Lots of people understand precisely why the two clocks show different times.

    The reason has been explained to you. You apparently choose to not understand. You are not alone. Farsight also does not understand. The other folks bin this thread do understand.

    Why not listen to those that do underrstand ? Better yet, read a book.

    Quote Originally Posted by David Mellor
    To return to my scenario. When the space ship returns to earth the pilot looks at the earth bound clock which tells him that he has been away from earth for 60 minutes as we record time on earth. When he looks at the space ship clock it indicates that his journey lasted for less than 60 minutes. Something caused the space ship clock to lose time and to do that its mechanism must have run slower than the earth clock.
    Wrong.

    Each clock registered the correct proper time for its world line. Proper time is the only time that any clock, of any type, is capable of measuring. That is the story, the whole story and nothing but the story. Now go read a good physics book and learn about proper time.

    Ignore Farsight. Or become just as nuts as he is.
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    Quote Originally Posted by SpeedFreek
    I think I see what you are trying to say here, but it is important to point out that the clock doesn't go "slower". It's "internal electromagnetic interactions" occur at the same speed as they ever did. The clock ticks away the seconds at the same rate as it ever did. But the path the clock is on takes less seconds to travel along, when compared to the clock that remained "at rest" in relation to it.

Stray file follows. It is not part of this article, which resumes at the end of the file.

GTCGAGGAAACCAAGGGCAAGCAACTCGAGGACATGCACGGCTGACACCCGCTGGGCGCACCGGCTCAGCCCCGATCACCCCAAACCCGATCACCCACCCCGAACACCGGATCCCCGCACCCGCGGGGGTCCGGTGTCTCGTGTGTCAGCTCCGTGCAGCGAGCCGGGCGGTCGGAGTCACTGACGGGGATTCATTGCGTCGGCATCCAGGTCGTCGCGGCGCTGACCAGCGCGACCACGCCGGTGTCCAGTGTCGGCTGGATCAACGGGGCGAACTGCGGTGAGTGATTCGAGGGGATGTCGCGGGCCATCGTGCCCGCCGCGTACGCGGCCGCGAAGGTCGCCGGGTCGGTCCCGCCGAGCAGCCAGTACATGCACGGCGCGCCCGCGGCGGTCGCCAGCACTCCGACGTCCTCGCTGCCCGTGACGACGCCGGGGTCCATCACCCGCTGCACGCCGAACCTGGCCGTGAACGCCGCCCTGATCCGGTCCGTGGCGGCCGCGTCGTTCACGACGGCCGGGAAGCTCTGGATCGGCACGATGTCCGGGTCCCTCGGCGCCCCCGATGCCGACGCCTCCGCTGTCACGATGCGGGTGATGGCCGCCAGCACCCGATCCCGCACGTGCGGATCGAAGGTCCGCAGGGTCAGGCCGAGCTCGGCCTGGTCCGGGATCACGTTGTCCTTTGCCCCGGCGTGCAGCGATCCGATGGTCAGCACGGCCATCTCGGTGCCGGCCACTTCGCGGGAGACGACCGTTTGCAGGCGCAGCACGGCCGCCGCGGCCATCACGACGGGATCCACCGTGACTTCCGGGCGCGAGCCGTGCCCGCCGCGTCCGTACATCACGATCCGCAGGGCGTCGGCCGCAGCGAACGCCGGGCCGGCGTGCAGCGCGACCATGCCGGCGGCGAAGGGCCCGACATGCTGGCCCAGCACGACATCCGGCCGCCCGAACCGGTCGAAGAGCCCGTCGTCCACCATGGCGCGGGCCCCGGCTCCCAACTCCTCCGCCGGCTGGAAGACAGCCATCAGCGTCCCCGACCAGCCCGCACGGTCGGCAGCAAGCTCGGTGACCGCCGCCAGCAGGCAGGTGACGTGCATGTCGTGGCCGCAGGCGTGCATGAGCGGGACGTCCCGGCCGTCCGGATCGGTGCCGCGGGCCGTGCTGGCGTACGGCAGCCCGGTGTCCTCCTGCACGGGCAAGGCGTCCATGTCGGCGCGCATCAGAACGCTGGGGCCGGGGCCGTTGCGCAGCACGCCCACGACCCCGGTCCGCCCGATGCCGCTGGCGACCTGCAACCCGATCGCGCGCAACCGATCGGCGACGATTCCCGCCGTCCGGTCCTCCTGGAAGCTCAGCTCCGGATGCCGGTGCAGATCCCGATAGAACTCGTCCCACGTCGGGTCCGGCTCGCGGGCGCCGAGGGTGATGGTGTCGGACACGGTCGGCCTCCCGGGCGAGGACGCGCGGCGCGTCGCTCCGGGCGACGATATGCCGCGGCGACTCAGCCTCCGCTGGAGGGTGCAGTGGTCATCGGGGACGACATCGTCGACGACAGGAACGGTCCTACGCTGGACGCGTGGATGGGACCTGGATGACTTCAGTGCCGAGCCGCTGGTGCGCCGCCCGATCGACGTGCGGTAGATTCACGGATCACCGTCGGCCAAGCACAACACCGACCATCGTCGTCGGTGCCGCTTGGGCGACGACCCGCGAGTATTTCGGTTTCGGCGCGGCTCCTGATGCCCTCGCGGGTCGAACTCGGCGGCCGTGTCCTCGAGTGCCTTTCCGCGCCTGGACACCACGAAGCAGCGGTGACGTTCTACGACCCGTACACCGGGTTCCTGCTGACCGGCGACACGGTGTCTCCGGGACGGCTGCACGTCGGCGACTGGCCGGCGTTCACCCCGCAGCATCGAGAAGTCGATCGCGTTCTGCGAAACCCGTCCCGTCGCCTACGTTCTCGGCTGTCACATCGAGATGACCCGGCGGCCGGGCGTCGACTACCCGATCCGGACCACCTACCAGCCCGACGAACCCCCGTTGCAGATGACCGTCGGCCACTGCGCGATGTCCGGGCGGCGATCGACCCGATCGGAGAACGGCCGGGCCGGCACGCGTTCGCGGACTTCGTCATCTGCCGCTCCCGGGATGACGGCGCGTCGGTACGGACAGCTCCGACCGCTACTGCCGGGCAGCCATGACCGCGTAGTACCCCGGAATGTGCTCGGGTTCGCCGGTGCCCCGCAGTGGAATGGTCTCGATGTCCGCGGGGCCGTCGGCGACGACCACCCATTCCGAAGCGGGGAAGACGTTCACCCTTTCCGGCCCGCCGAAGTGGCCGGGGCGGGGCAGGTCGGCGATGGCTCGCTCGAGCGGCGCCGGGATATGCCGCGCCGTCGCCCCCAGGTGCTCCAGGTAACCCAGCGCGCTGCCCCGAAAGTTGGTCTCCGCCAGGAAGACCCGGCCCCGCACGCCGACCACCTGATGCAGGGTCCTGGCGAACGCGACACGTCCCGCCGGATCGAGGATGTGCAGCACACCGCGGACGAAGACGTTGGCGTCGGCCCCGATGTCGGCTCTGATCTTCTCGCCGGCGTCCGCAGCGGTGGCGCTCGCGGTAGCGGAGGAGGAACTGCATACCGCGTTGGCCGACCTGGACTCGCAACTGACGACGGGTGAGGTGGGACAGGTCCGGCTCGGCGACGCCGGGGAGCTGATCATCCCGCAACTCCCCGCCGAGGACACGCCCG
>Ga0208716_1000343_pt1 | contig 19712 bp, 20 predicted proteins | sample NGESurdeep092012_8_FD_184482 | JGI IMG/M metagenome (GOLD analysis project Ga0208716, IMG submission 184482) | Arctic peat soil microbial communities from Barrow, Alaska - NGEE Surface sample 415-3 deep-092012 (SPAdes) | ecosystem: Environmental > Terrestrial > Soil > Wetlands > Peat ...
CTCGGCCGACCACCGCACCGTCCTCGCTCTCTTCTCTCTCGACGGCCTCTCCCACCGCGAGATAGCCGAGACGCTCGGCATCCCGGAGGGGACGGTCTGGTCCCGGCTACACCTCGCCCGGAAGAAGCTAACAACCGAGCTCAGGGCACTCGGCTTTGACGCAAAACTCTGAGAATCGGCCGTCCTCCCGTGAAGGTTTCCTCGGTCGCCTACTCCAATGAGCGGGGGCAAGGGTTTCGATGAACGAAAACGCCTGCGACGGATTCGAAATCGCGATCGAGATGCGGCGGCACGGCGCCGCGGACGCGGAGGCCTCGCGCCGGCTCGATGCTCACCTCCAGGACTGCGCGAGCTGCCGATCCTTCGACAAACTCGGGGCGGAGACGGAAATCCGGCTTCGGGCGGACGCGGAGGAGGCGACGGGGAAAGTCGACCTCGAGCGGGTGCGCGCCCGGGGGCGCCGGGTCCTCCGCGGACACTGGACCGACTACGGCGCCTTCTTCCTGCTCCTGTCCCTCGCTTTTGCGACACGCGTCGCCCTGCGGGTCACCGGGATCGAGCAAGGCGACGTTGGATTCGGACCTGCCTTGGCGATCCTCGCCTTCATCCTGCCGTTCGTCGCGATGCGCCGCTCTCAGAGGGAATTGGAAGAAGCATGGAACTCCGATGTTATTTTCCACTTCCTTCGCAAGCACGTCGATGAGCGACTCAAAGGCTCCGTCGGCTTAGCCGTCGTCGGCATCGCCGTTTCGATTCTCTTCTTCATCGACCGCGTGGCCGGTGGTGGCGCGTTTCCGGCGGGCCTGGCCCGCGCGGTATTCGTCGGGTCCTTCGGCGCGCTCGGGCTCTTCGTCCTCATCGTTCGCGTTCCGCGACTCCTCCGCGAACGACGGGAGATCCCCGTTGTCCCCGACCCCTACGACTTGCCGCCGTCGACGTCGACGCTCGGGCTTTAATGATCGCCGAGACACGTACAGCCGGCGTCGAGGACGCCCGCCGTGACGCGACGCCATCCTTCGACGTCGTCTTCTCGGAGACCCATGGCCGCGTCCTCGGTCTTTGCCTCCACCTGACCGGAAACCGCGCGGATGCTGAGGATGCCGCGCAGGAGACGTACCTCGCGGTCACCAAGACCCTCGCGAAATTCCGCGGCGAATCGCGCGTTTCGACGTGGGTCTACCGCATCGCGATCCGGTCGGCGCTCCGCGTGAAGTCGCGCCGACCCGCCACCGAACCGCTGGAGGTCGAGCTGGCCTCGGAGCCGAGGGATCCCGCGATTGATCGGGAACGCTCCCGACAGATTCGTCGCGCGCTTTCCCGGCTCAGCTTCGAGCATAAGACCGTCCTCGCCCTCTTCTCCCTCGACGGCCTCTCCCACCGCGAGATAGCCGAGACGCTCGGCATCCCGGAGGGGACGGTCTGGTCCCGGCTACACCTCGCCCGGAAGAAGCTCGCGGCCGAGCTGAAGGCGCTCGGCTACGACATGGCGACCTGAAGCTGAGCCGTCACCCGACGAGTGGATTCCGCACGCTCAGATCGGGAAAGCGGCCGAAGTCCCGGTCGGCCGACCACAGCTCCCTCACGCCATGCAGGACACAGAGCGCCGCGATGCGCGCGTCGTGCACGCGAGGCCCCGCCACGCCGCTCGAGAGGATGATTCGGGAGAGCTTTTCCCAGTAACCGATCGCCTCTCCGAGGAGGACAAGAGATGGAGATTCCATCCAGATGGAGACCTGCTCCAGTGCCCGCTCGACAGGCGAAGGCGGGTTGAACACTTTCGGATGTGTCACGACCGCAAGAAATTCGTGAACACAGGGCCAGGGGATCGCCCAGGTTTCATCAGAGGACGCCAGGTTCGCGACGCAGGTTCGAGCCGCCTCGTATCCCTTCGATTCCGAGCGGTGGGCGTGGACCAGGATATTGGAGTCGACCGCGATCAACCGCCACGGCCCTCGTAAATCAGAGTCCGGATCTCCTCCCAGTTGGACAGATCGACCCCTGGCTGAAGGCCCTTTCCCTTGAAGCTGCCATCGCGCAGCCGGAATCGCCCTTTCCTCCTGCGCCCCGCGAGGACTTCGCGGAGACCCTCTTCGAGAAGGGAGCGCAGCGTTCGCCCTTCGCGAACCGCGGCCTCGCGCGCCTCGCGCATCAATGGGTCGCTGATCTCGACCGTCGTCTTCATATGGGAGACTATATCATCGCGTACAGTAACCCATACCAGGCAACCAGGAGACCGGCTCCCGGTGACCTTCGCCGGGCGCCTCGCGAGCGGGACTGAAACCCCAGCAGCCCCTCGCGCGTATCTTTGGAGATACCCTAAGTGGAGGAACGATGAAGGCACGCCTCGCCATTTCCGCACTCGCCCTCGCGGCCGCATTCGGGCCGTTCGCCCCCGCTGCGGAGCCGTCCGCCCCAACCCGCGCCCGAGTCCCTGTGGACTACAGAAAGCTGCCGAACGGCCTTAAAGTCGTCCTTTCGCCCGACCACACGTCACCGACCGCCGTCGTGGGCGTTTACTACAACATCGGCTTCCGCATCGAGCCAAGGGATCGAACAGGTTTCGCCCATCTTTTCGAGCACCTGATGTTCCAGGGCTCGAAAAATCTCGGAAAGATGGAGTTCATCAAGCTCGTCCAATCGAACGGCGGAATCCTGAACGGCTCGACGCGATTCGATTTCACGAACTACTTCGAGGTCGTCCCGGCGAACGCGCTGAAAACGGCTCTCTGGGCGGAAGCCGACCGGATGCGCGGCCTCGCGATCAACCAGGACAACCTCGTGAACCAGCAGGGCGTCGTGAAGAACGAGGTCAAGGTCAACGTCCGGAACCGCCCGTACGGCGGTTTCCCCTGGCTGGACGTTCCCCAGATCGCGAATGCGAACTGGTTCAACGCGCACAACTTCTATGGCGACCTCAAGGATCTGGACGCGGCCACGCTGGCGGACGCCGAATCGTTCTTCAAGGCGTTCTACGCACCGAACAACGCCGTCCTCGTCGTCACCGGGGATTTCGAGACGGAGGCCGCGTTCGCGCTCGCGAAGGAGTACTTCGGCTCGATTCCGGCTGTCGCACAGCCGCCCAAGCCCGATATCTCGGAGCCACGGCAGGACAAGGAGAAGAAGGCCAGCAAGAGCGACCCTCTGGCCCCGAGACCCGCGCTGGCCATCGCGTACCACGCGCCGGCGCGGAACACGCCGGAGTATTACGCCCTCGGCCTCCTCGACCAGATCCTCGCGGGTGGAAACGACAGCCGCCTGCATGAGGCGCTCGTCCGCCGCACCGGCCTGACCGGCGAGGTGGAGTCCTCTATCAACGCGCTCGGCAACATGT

There is of course a symmetry as per the twins "paradox", wherein if I'm moving through space relative to you, you might assert that my clock's going slower than yours whilst I might assert that your clock's slower than mine. We could talk about world lines and angles etc. But if we both agree that I'm the twin who did the moving, and then we agree that I'm the one who came back time-dilated looking younger than you, then we have to then agree that my clock was ticking slower than yours. If it wasn't, both our clocks would have recorded the same number of seconds.

    The crucial point to appreciate with all this is that your second and my second is defined by the motion of light in our respective "frames". See the NIST caesium fountain clock, on this, and look at wikipedia for the definition of the second:

    "Since 1967, the second has been defined to be the duration of 9,192,631,770 periods of the radiation corresponding to the transition between the two hyperfine levels of the ground state of the caesium 133 atom".

    In the NIST clock, lasers and a microwave cavity are employed to cause hyperfine transitions, which are electron “spin flips”. These are electromagnetic in nature, as are the emitted microwaves. There’s a peak frequency to them which is found and measured by the detector. But, and this is the important bit: frequency is measured in Hertz, which is defined as cycles per second, and the second isn't defined yet. The peak frequency is 9,192,631,770 Hertz by definition. It's like counting 9,192,631,770 microwaves and saying "OK, that's a second". And if I was carrying one of these clocks on my round-trip, it would be going slower than your stay-at-home identical clock. I don't notice it because my nerve impulses and internal chemical reactions are "going slower" too. And of course I use the motion of light to define my second (and metre) which I then use... to measure the speed of light.
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    Quote Originally Posted by David Mellor
    I know that Einstien's prediction that the clock on the space ship will show less elapsed time than the one which remains on earth has been proved correct. However, I am beginning to wonder if anyone really understands exactly why this should be the case.